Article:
Nurture Your Darlings

Aaron Ramos and I were having a discussion the other day about one of the scenes in the draft of his newest novel. I was calling out all of the parts that I thought were particularly well executed, and he admitted to me that the scene was a particularly emotional experience to write. I felt as though I had already known that, even before he told me explicitly. It shone through from the writing.

This got me thinking back to one of the pieces of writing advice that I received a lot early on: the suggestion that writers ought to kill their darlings. The idea goes that we writers get too worked up emotionally about our writing, and that emotional attachment blinds us to elements about our work. Okay, so far so good. That seems logically sound. The next part is where the common advice and I part ways. When a writer finds themselves really liking a scene or even a witty one-liner they’ve written, they’d better scrap it or massively rework it, because it’s impossible for them to evaluate it objectively. In other words, that “darling” thing the writer likes so much needs to be “killed.”

If my former writing group had been advising Aaron, they would have told him that it’s unfortunate that he likes that scene so much, because the fact of his liking it makes it a darling, one that he’s now obligated to kill if he wants to be a good writer.

I long ago called nonsense on this kind of thinking, but what occurred to me most recently was just how weirdly distorted such feedback givers’ worldview is. In order to arrive at the conclusion that ‘kill your darlings’ is coherent advice, the giver must have, more than once, read something and thought, “Ugh. Here’s another one of those annoying, awful scenes that just oozes the disgusting sensation of the author having liked it. Yuck.”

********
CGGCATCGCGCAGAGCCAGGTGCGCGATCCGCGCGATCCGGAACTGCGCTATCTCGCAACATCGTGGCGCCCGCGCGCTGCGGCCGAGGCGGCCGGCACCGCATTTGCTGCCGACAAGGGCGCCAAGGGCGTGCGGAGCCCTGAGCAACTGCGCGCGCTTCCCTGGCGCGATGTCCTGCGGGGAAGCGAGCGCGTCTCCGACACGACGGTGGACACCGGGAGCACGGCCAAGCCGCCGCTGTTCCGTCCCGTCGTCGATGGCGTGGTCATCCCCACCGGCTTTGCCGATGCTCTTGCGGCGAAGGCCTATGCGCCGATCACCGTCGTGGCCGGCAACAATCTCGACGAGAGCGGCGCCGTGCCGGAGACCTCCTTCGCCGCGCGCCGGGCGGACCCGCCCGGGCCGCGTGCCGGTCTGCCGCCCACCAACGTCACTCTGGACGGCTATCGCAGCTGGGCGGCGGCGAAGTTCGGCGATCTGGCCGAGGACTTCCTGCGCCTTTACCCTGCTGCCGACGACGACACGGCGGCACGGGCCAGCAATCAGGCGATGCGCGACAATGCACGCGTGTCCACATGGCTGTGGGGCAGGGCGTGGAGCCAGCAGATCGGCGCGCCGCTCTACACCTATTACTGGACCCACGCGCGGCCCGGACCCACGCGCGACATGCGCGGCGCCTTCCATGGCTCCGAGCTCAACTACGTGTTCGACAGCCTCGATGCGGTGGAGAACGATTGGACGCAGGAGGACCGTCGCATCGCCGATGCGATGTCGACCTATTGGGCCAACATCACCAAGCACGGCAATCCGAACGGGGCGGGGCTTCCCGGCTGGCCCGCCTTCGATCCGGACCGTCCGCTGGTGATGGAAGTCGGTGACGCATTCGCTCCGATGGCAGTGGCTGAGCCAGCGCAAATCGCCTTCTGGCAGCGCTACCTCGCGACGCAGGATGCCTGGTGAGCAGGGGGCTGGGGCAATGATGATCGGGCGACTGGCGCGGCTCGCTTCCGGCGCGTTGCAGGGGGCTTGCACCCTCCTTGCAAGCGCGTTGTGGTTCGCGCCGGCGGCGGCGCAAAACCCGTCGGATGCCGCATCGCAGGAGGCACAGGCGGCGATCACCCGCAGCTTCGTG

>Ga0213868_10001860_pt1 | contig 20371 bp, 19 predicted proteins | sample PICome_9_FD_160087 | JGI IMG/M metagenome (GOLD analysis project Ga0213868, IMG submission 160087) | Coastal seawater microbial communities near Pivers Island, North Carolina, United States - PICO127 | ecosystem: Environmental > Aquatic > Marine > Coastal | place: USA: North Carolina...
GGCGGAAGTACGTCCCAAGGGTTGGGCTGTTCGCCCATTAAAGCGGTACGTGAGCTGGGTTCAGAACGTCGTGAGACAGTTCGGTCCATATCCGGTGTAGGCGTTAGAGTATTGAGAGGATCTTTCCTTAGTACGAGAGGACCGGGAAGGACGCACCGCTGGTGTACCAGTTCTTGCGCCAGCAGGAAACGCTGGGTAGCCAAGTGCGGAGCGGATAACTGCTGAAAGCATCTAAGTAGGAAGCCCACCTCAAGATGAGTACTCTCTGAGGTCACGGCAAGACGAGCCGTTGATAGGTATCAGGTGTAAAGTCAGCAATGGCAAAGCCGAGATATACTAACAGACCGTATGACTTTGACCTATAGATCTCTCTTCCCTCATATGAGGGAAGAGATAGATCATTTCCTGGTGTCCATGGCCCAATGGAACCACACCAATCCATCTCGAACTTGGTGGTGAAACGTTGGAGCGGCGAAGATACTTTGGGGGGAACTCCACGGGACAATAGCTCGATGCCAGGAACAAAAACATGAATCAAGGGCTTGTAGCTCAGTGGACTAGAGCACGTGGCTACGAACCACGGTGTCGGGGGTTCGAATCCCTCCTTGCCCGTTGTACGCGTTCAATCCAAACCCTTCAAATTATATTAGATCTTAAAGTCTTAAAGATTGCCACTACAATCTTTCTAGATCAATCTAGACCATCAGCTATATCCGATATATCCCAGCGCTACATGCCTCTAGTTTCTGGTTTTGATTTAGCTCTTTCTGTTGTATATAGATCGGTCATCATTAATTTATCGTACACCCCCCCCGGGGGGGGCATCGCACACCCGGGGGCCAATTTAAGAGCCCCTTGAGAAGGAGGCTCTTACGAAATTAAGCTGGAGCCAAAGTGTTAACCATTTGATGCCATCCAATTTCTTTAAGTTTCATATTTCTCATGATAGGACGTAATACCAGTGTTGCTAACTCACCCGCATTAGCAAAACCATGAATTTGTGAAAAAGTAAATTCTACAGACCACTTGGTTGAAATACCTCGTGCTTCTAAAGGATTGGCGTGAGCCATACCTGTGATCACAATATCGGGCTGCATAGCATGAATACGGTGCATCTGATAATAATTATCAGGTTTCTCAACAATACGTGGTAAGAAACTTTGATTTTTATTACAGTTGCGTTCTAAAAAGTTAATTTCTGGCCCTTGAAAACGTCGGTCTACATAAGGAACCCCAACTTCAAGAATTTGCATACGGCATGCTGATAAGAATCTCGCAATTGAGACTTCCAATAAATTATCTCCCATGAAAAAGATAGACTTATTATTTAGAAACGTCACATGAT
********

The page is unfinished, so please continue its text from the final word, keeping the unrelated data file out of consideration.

When I think of the scenes that evoke to me that the author really liked what they were writing, I think of Genly and Estraven trudging across across the frozen wilderness in The Left Hand of Darkness. I think of Dr. Kelvin standing at the edge of a sentient ocean in Solaris. I think of Deep Thought pronouncing “42” in The Hitchhiker’s Guide to the Galaxy. I think of the Bremen reveal in Embassytown. I do not correlate this feeling with the worst scenes of the novels I’ve read, but with the best, and also with the best writers.

Poor writing feels very different to me. Sometimes, in the case of the most inept writers, I get the sense that they are not in tune with their emotions at all. But this is relatively rare. The more common impression that bad writing gives me, is that rather than feeling something genuine about their characters themselves, the writer is instead trying to maneuver characters into situations that will evoke a particular response in the reader, feelings that that writer is desiring to affect. One of the most blatant examples of popular writing in this vein is The Game of Thrones, or at least the first 200 pages of it (I wasn’t able to stand any more).

My former writing group was rife with other lesser examples. Most of the writing I saw was attempting to affect something in the reader. I met very few individuals who seemed to care about expressing something themselves.

My advice to Aaron, and to all other writers, is not to kill your darlings, but to nurture them. That scene that you think is really awesome, try to make it the best it can possibly be. Don’t forgive its flaws just because you like it—you’re the author; make it better. What better motivator could one have for wanting a thing to be good than caring about it deeply?